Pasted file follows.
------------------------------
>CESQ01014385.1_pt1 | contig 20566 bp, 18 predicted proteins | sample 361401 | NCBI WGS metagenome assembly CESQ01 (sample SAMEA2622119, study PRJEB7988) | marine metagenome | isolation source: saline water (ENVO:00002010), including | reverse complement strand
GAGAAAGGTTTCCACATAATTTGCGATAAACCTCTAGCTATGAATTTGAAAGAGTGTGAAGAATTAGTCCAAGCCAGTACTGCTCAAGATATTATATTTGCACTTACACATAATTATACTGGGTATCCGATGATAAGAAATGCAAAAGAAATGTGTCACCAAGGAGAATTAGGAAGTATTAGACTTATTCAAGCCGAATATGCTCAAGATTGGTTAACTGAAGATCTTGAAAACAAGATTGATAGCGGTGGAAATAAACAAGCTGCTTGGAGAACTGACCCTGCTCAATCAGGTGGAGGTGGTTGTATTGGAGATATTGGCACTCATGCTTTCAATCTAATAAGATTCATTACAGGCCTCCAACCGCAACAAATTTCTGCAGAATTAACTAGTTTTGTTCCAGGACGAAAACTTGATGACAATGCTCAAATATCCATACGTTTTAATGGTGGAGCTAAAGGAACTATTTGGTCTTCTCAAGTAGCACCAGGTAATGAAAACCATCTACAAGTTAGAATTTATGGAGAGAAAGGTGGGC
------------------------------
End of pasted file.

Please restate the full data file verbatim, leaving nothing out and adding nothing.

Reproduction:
>CESQ01014385.1_pt1 | contig 20566 bp, 18 predicted proteins | sample 361401 | NCBI WGS metagenome assembly CESQ01 (sample SAMEA2622119, study PRJEB7988) | marine metagenome | isolation source: saline water (ENVO:00002010), including | reverse complement strand
GAGAAAGGTTTCCACATAATTTGCGATAAACCTCTAGCTATGAATTTGAAAGAGTGTGAAGAATTAGTCCAAGCCAGTACTGCTCAAGATATTATATTTGCACTTACACATAATTATACTGGGTATCCGATGATAAGAAATGCAAAAGAAATGTGTCACCAAGGAGAATTAGGAAGTATTAGACTTATTCAAGCCGAATATGCTCAAGATTGGTTAACTGAAGATCTTGAAAACAAGATTGATAGCGGTGGAAATAAACAAGCTGCTTGGAGAACTGACCCTGCTCAATCAGGTGGAGGTGGTTGTATTGGAGATATTGGCACTCATGCTTTCAATCTAATAAGATTCATTACAGGCCTCCAACCGCAACAAATTTCTGCAGAATTAACTAGTTTTGTTCCAGGACGAAAACTTGATGACAATGCTCAAATATCCATACGTTTTAATGGTGGAGCTAAAGGAACTATTTGGTCTTCTCAAGTAGCACCAGGTAATGAAAACCATCTACAAGTTAGAATTTATGGAGAGAAAGGTGGGC